Lewis Mahl Medrona, MD, PhD, spoke about the power of story-telling and history in the practice of narrative medicine. This practice can be surprising. He related a case study, the mental health treatment of a Native American man who suffered from alcoholism, diabetes, and post-traumatic stress from childhood.  Medrona's brilliant intervention involved a ceremony giving the man a new childhood. The line doesn't necessarily have to be drawn between fiction and nonfiction. What he offered this man was a new interpretation of his life, and new possibility. Interpretations of a real event demonstrates vastly different perspectives among eye-witnesses; different possibilities evoke different outcomes.

In "A Long Note on New Narrative" by Robert Glück, the author identifies and defines a method of literary practice termed New Narrative:
We were thinking about autobiography; by autobiography we meant daydreams, night dreams, the act of writing, the relationship to the reader, the meeting of flesh and culture, the self as collaboration, the self as disintegration, the gaps, inconsistencies and distortions, the enjambments of power, family, history and language.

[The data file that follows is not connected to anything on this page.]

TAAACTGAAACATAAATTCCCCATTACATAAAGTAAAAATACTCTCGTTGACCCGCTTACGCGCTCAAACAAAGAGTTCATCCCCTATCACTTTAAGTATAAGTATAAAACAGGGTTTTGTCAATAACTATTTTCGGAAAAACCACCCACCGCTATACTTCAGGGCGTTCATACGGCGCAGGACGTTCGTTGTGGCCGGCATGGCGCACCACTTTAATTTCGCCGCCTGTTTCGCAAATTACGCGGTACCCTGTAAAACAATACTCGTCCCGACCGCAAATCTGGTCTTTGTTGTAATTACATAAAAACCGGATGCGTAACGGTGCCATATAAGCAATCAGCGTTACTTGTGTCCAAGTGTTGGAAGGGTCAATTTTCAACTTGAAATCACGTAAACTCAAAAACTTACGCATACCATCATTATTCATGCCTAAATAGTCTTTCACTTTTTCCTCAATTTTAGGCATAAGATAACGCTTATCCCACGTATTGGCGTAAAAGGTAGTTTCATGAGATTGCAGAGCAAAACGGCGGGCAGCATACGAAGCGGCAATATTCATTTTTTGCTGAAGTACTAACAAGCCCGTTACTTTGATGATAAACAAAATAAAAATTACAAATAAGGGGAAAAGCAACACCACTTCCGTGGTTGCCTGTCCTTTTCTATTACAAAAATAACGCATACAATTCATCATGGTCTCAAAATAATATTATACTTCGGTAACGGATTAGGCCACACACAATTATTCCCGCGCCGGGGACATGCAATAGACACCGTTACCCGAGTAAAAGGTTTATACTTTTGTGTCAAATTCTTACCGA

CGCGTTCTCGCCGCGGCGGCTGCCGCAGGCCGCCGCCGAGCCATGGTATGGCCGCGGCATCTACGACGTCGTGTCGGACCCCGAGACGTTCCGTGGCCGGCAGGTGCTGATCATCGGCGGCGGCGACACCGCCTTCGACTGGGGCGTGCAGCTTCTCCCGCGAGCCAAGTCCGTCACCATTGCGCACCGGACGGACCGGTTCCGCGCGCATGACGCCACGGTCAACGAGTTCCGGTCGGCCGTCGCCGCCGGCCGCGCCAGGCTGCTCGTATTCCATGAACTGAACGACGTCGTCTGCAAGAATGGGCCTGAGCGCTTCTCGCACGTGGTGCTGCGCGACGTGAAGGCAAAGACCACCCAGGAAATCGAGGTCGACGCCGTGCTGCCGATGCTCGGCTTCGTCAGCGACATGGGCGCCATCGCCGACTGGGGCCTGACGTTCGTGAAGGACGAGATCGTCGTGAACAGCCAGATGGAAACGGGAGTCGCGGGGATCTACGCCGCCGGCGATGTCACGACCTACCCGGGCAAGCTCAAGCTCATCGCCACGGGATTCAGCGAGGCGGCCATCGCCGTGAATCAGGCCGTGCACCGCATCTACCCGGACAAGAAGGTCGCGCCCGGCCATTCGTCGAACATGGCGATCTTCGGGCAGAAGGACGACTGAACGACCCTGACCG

This writing acknowledges multi-faceted life. If we lack imagination, we lack life's necessary tools. New narrative is conscious of meta-data, similar to other experimental forms. Many writers and poets employ these methods to present a more complex and bigger story. Experimental history, or literature, or music offers us new perspectives and new patterns. This dynamic and creative field brings new gifts.

No comments:

Post a Comment